3

Well, it actually would not be terribly common for a wife to call her husband お前 in the first place (at least in public), I think. The other way around seems perfectly believable to me though. Anyways, in trying to understand why your professor may have been upset by that, all I can guess is that she considers お前 to be so jarringly incorrect for whomever ...


3

The main thing to take into account here is the ~てもらう that's used in the second sentence. With this construction, the subject receives the benefit of an action. To illustrate: 母【はは】に晩【ばん】ご飯【はん】を作【つく】ってもらった。 (My mother made dinner for me.) 先生【せんせい】に文章【ぶんしょう】を読【よ】んでもらった。 (The teacher read the sentence for us.) So in this case, it's not simply that ...


3

I think the other answers address it pretty well but I just want to throw in something that's a little weird about [研究室]{けんきゅうしつ} gets used versus "lab". [研究所]{けんきゅうしょ} is the place of study on the level of university or more likely research center. I say research center is more likely than university, because Japanese universities are, in my experience, ...


3

研究所 means "research institute". I have never seen 研究屋 (and it's not to be found in the BCCWJ corpus). I think that 研究屋 is 研究 "research" with the suffix 屋, which could have a number of nuances, e.g. "someone scientifically-minded", "Mr. Research". For a better translation, you'd have to provide some context. In any case, 研究屋 is definitely not a way to refer ...


2

As for your question, both が and に are equally common for だれ{が・に}これが出来るか while が is more common for だれ{が・に}日本語が分からないか. Because できる or わかる were originally intransitive verbs that meant 'appear' or 'split' respectively, they take a structure below. 私にこれができること = that this appears to me → that I can do this 私に日本語がわかること= that Japanese splits (itself) to me → ...


2

The same as "also" in English. The word "も" implies the existence of another option. 「お前達の相手は私一人でいい。」 is natural. Simply, the speaker must be very confident about the fight against many opponents in front of him. 「お前達の相手は私一人でもいい。」 sounds weird, but it seems that the speaker implies another person stronger than him is standing by. カレーライスでいい。 = Curry and ...


2

At its core, the difference is that う is the 音読み, and thus is used in 漢語【かんご】 (words of Chinese origin). あめ and its related forms are 訓読み, and are used in combination with other readings of Japanese origin. Now to get into some specifics... Using あま あま is related to あめ, and is used when あめ appears at the front of a compound and a vowel shift is required. ...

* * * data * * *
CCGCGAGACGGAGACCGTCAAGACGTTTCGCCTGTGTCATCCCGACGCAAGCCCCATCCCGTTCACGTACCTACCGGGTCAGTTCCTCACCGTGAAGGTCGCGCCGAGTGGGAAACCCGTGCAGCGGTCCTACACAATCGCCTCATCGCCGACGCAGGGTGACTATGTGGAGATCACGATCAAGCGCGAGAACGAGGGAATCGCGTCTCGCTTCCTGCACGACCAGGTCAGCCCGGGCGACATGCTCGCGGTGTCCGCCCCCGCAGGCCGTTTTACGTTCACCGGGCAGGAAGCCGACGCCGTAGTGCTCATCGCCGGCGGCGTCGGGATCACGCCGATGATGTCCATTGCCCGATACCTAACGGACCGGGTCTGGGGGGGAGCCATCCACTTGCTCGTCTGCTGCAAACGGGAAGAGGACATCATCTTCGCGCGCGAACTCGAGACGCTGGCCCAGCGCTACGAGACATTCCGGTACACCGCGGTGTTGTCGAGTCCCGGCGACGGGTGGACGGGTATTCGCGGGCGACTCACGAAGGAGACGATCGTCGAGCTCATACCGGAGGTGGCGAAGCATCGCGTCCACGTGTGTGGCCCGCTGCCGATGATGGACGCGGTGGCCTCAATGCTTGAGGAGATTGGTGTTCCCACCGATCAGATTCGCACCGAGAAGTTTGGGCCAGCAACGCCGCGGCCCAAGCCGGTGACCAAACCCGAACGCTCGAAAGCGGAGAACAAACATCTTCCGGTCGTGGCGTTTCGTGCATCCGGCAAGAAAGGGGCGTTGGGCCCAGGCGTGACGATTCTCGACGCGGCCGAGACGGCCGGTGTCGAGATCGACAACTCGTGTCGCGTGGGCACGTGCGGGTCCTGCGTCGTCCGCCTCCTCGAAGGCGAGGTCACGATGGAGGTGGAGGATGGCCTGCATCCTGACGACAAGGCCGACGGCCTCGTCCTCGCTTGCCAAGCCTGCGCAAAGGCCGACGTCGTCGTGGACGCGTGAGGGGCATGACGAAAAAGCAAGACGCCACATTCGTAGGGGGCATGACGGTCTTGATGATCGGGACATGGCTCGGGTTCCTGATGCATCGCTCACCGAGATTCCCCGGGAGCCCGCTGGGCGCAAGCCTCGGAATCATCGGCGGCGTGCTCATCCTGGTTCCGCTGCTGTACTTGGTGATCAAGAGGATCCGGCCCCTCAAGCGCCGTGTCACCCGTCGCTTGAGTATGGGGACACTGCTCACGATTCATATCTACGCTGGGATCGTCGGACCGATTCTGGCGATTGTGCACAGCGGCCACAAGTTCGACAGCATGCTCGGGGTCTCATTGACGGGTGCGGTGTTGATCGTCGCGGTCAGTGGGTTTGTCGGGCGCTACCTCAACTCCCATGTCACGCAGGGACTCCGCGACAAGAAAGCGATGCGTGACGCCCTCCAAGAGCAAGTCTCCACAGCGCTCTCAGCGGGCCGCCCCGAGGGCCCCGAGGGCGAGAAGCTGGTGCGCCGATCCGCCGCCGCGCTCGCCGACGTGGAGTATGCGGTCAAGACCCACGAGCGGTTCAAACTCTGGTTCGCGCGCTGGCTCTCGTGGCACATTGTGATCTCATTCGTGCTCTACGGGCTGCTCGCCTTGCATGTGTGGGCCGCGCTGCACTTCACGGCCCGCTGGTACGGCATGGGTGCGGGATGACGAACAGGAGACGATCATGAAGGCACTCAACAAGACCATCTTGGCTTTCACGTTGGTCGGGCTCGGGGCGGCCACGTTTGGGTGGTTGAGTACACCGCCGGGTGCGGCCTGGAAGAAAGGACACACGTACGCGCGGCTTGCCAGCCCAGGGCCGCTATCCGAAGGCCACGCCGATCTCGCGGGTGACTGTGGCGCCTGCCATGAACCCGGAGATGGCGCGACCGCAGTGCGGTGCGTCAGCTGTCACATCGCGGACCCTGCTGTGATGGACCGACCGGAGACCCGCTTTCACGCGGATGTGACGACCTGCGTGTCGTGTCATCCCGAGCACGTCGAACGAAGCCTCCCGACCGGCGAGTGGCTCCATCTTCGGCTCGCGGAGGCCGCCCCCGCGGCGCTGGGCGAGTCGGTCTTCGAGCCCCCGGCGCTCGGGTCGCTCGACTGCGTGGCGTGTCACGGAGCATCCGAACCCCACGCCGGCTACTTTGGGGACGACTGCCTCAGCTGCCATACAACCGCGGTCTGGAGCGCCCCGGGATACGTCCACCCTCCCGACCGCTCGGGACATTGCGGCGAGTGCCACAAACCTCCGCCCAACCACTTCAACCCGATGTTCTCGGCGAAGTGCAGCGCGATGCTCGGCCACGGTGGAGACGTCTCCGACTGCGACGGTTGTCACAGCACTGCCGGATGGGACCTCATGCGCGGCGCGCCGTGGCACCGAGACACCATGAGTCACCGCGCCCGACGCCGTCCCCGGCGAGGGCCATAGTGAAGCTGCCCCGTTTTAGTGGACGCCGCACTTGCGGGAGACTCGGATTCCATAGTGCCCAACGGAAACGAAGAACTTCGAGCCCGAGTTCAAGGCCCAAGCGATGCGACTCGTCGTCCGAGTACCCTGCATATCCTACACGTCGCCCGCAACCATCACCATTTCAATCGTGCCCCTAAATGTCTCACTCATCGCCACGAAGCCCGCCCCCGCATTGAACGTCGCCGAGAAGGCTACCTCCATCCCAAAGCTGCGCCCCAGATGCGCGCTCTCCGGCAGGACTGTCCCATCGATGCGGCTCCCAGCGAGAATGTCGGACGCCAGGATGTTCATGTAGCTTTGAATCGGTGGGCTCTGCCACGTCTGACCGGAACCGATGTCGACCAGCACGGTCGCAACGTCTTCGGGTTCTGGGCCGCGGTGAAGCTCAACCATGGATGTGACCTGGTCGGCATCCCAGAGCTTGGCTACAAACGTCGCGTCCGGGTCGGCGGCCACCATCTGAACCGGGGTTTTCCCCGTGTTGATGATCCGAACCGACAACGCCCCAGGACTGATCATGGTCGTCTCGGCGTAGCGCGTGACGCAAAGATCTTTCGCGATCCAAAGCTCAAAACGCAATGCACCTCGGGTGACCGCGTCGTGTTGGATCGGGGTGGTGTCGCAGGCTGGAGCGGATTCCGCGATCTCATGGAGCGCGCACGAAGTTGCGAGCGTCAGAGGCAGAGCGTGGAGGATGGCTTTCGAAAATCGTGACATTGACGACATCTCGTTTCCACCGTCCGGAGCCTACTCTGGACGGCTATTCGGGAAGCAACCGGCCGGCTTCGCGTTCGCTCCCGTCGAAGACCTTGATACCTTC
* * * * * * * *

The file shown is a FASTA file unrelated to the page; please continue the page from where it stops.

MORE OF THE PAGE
2

お・ご~ある・ない is an honorific expression, but 心配ない clearly does not belongs to it. I think “little” verbs like ~ない, ~ある, etc. are often somehow used as adjective suffixes. So you can consider 心配ない as an adjective, the が between 心配 and ない is not strictly required. 心配 can actually act as a noun, which is different from the 連用形 of verbs. You may see phrases like ...


2

ぜひ can be used in situations where you want to encourage someone to do something. お腹がすいたら、ぜひフレッシュネスバーガーへ! もちろん can be used in situations where you're replying to an inquiry. お腹がすいた?もちろん、今朝から何も食べなかった There are other contexts and usages, but that's one big difference.


1

This is just a supplement to the above answer & comment. Your question was specific to ~た上で (so I won't expand unless you expand the question) but FYI there are other different uses of 〜上. I found the following sentence (from one the Soumatome-goi series) helpful to remember: 地図の上では近いのに   行ってみると  遠い上に、ひどい道だった   よく調べた上で行けばよかった。 On ...


1

First I think you have understood the sentence correctly. Your question is one that can be (and has been) answered very briefly if we assume you understand certain dynamics of Japanese grammar. Unfortunately explaining the dynamics takes a bit longer but this is my attempt: 1) When a sentence ends with a phrase such as 心配なく I would say there is an ...